A Humboldt penguin

Humboldt penguin
Rocky Shores,
The Living Coast


Order: Sphenisiformes
Family: Spheniscidae

What do Humboldt penguins look like?

Humboldt penguin have a streamlined, torpedo-shaped body covered with short, waterproof, black-and-white feathers, giving them the classic tuxedoed look. They have stiff, narrow flippers, bare face and feet and eyebrow and chest stripes. There is no sexual dimorphism, so males and females look alike.

How do Humboldt penguins move?

Humboldt penguins “fly” through the water very efficiently, usually swimming about 7 kph. They can sprint up to 14 kph. While their body is ideally suited for swimming, it is not so ideal for land. Consequently, penguins have a waddling walk. However, they are amazingly good hoppers and runners. They are capable of jumping up to almost their full height.

How do Humboldt penguins communicate?

The sounds penguins produce are not at all song-like. They are much more like donkey braying, trumpeting, and grunting. They also communicate with head and flipper waving.

Where are Humboldt penguins found?

Humboldt penguins are found on the western shores of South America in Peru and northern Chile. They are able to live in these areas because of the cooling effects of the “chilly” Humboldt Current, which gives this species its name. At Brookfield Zoo, Humboldt penguins are found in The Living Coast.

What are typical behaviors for Humboldt penguins?

Penguins live in huge colonies that they share with other aquatic seabirds. Nonbreeding penguins spend most of their time at sea, rarely coming back to land.

What do penguins eat?

In the wild, Humboldt penguins eat primarily small schooling fish like sardines and anchovies. They are “inshore” feeders and do not feed in the open ocean. Their greatest diving depth appears to be about 15 m. They can stay submerged for up to two minutes. They may travel as far as 75 km in a day, especially if they are feeding young.

Do Humboldt penguins have any particular mating and nesting behaviors?

Males and females begin to breed at about three years. They often pair with the same mate for many years. A male arrives at the nesting area a few days before the female to prepare the nesting site. Once the nest is ready and the female arrives, a courtship dance begins and includes lots of bowing and head bobbing. The female lays two white eggs that take 39 days to hatch. Both parents alternate caring for the eggs.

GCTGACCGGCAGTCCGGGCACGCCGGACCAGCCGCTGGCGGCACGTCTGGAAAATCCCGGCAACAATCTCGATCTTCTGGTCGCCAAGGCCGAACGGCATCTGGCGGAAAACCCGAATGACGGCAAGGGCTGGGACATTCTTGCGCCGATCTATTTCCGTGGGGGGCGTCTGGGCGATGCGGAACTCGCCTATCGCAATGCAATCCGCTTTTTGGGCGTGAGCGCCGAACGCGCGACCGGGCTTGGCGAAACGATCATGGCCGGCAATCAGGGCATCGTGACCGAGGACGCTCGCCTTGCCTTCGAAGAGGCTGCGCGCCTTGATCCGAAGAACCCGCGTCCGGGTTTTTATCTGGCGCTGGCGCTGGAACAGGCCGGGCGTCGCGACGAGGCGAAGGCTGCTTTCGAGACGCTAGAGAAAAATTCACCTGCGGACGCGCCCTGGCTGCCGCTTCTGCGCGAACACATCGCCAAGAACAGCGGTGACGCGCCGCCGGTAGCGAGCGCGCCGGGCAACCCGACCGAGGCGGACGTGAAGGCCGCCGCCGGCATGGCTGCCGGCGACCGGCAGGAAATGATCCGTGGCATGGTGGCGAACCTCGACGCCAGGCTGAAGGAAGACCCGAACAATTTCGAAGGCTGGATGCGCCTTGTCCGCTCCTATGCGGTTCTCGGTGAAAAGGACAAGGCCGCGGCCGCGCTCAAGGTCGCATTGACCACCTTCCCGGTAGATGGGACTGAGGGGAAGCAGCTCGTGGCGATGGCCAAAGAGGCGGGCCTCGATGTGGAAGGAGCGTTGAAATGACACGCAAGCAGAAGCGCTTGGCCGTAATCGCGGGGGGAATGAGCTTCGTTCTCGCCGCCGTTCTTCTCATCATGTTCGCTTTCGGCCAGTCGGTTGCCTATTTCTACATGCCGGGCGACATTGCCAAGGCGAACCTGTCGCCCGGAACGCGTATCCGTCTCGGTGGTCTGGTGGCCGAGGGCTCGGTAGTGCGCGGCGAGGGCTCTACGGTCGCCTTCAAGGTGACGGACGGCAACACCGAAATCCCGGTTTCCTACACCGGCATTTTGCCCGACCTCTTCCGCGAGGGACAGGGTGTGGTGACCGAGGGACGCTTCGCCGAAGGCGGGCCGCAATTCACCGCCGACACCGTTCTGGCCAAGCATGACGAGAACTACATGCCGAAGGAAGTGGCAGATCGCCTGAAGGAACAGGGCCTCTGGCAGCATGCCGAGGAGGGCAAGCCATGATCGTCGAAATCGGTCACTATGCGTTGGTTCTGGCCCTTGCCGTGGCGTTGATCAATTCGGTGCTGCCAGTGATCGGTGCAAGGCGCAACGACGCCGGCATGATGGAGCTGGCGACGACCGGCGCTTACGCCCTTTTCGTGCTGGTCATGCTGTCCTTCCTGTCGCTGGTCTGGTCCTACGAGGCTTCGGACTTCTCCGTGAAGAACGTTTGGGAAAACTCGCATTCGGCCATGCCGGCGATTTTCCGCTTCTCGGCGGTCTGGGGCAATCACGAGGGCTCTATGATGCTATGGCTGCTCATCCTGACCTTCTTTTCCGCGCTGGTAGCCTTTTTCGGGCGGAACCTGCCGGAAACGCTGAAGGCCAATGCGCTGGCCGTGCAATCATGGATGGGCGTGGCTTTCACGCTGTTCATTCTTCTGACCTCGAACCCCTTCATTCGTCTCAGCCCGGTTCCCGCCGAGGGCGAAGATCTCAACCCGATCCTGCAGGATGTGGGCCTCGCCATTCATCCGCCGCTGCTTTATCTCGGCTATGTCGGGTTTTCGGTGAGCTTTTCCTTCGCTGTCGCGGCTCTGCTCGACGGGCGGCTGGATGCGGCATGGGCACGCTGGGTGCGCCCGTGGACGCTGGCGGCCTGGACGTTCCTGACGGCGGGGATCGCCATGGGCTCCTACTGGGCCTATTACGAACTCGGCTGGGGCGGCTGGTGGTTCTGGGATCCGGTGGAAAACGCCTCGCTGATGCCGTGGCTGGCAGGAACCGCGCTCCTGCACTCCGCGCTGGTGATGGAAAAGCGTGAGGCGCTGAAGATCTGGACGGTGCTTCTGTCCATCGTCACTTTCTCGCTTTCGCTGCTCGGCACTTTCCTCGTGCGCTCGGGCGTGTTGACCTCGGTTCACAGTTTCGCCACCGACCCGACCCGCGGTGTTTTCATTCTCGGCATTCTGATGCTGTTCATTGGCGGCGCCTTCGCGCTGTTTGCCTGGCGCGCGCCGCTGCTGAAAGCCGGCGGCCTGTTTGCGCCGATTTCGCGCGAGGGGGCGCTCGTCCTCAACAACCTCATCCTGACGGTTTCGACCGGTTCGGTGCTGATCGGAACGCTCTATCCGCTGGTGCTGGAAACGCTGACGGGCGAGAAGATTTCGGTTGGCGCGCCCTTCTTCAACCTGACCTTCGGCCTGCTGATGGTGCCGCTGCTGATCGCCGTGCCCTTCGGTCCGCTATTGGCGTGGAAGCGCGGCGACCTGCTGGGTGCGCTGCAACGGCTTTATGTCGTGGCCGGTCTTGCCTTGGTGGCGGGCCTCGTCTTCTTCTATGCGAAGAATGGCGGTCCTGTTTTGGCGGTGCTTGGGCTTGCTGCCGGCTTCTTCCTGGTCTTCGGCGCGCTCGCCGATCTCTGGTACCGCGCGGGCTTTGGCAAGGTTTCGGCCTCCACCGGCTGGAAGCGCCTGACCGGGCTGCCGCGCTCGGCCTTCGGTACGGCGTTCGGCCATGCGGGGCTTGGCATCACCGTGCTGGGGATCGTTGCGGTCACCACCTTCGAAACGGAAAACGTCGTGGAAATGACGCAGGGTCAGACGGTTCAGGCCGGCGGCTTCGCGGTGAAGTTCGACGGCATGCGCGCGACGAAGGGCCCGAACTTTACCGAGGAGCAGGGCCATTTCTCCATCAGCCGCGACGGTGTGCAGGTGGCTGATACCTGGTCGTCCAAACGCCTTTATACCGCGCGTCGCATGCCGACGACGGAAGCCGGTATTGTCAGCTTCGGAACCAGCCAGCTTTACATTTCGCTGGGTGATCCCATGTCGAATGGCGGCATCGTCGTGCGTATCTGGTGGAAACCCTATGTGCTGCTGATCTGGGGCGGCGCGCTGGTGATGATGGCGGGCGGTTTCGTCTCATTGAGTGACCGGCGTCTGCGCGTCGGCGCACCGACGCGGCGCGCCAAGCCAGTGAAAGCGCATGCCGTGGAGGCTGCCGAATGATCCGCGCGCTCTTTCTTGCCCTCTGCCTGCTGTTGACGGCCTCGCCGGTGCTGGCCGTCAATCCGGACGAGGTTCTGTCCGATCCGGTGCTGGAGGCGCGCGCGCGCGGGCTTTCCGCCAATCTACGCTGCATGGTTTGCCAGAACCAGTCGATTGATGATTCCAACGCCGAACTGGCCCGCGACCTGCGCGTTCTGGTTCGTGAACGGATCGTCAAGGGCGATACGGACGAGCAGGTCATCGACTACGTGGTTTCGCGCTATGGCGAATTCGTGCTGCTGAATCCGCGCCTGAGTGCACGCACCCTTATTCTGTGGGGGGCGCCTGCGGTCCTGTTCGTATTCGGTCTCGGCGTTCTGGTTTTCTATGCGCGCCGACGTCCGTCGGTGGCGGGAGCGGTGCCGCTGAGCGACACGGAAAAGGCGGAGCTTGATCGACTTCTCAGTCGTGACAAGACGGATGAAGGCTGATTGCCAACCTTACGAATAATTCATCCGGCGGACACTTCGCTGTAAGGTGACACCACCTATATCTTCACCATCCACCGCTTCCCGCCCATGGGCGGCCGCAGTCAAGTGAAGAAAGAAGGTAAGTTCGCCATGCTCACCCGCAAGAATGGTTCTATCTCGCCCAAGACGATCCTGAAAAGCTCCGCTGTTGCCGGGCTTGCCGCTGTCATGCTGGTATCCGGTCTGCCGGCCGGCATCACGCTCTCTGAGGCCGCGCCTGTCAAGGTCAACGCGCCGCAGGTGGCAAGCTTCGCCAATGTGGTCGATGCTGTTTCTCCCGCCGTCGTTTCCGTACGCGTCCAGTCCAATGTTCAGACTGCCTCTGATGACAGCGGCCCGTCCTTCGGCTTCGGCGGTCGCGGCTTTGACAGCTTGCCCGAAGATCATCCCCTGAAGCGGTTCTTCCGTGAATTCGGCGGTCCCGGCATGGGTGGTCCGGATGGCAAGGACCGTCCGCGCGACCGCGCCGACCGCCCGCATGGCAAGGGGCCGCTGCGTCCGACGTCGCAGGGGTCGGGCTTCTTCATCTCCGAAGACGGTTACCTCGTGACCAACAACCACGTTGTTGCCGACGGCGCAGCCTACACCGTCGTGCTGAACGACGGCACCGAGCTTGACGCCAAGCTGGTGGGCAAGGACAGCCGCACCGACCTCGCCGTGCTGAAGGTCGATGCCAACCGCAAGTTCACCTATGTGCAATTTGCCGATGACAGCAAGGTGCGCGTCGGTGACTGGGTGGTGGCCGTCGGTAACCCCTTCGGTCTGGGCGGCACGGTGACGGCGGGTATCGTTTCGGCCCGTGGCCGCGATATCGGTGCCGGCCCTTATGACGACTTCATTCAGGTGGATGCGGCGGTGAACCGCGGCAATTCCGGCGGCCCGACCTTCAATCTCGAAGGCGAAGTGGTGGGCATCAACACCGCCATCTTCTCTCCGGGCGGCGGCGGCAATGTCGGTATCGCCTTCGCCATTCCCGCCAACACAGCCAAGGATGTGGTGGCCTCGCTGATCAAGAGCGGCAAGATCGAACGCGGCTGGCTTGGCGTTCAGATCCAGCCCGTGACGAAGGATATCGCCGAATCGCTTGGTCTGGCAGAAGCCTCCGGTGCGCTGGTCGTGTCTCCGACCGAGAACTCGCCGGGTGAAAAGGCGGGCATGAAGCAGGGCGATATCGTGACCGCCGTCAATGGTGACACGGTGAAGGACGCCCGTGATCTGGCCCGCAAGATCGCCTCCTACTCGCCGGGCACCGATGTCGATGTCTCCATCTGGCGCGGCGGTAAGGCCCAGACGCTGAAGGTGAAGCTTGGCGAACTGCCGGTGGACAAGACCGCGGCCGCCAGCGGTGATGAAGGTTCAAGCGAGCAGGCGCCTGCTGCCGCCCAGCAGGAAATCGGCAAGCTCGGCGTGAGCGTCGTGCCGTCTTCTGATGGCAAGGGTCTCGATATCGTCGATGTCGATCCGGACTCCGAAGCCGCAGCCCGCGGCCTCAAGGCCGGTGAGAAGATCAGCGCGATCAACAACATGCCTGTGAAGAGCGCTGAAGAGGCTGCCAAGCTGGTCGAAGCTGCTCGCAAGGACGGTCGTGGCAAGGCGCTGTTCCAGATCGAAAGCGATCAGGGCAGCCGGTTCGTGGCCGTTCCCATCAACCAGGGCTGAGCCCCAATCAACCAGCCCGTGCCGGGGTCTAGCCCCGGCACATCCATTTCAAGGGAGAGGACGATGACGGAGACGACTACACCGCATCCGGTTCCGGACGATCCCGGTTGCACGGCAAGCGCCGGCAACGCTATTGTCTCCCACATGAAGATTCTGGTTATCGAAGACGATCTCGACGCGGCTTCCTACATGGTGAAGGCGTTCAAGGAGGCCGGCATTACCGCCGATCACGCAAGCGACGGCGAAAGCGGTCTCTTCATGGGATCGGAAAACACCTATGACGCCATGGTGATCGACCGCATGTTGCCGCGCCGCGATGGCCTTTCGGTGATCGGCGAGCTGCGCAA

What is the life story of a new chick?

The two eggs hatch at different times. The chicks are born covered with very thin gray down and with their eyes shut. Both parents care for the chicks. By six weeks, the chicks begin to develop adult feathers, and have full adult plumage at about a year. They will remain dependent on the parents until they are about three months old.

Do Humboldt penguins have natural enemies?

Leopard seals and sharks prey on the penguins as they swim. Chicks are eaten by gulls, larger seabirds, and desert foxes. In addition to predators, the geographic range of the Humboldt penguin threatens the species because Peru and Chile are areas where El Nino storms destroy large regions of nesting areas. El Nino also affects sea temperature, which can reduce the penguins’ food supply. Humans also threaten Humboldt penguin populations because they collect eggs and penguin guano, which the penguins nest in, but people use as a fertilizer. Penguins may get entangled in fishing nets, too. The Chilean population is not as threatened as Peruvian populations are. The Peruvian government has installed walls around the rookeries to limit predation and disturbance at the breeding sites.

What kinds of things will I see in the exhibit?

In The Living Coast, the penguins can best be seen in Rocky Shores. You can get very close to the birds and observe them in the water and on the shore. Terns and gulls fly overhead. You can observe detailed interactions between birds and maybe even courtship, if you visit during the breeding season.

Continue your research!

The Penguin Page is an amateur site with information about all kinds of penguins, including the Humboldt penguin.

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